The film version of Trace of Stones was based on the novel of the same name by writer Erik Neutsch. The novel was celebrated by the Socialist Unity Party (SED) of East Germany, and production of the film was expected to be free of the normal interference normally subjected to DEFA by the SED. Since the novel was 900 pages, some major alterations would need to be made to the story in order to make a film of reasonable length.
Initial screenings of the working print were attacked by high-ranking officials of the SED, much to the surprise of director Frank Beyer. They took issue with the portrayal of "The Party" in the film. While socialism is celebrated by the film, the party's role in it was viewed as neutral. The SED wanted their portrayal in the film to be one of a proactive agent of socialism. The SED, in an effort to create the illusion of studio autonomy, gave the film over to DEFA's internal approval process. It was approved, and the SED reluctantly allowed for distribution of the film.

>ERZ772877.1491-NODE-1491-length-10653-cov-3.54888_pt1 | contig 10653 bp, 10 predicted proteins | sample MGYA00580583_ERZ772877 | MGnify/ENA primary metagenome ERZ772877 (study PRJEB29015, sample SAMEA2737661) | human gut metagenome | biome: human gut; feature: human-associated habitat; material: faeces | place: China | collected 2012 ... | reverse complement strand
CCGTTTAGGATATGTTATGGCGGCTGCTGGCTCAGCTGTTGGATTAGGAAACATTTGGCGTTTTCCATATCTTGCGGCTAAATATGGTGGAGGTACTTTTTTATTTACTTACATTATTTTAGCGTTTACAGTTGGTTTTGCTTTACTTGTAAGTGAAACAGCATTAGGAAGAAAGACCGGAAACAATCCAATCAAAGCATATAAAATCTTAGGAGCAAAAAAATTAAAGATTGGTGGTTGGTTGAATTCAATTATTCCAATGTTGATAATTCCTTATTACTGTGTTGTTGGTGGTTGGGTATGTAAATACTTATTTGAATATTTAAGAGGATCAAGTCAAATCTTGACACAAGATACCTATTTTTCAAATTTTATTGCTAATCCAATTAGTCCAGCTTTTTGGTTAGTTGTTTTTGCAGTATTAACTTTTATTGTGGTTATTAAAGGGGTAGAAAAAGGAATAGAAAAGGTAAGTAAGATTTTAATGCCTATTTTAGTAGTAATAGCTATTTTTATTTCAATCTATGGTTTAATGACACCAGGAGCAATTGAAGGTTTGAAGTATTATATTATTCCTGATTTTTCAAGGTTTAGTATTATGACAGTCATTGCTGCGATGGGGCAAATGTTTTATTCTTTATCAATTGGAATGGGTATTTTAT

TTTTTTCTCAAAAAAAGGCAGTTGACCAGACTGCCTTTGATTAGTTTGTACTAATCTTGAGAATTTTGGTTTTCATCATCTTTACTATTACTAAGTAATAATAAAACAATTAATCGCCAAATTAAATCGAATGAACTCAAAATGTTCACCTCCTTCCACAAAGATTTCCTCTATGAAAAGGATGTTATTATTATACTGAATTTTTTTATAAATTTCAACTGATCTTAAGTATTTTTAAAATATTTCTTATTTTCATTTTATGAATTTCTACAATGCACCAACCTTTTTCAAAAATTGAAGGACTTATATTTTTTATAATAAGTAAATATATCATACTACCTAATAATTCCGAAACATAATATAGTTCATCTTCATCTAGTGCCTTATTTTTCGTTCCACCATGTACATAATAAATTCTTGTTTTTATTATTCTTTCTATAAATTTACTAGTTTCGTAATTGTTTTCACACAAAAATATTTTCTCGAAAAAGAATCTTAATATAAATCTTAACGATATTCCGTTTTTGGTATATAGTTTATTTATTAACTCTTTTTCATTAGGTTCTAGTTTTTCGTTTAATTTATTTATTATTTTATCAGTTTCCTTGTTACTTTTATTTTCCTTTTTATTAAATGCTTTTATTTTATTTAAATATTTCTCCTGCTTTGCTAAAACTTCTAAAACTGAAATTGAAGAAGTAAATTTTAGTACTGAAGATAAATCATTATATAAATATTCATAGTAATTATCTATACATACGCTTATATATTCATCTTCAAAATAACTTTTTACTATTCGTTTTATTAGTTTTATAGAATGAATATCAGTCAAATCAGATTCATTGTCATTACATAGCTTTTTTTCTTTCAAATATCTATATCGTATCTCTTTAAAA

DEFA was first talked about during a meeting held after World War II within the Communist Party of Germany (KPD) in January 1945. This meeting was to discuss the creation of a new anti-fascist culture while integrating the ideas of the KPD. After this meeting, the Soviet Military Administration in Germany (SMAD), the highest authority in the Soviet zone, wanted to establish a new film production company connected to the government and DEFA was founded on this basis.
In Trace of Stones, cultural officials demanded to that the duck pond scene be cut, is it was suggested, an underlying political agenda against the GDR state. This type of censorship was common since DEFA was a state-funded and controlled film studio which had to abide by the demands of the government at that time. The script of the film was negotiated extensively by the Film Bureau and Central Committee. Beyer submitted a list of changes that moderated the controversial scenes (most of them included the character Balla). Many of the changes weren't carried out in the film, although still much of the film is censored from the original.
During East German film history, there were significant shifts in periods of liberalization and restriction. One significant shift from restrictive to liberal film making was in 1961 when the Berlin Wall was built, four years later restrictions were imposed due to the Eleventh Plenum. Film makers worked on projects that was accepted during a less restrictive cultural period, and then a whole year's worth of films were banned due to the Eleventh Plenum.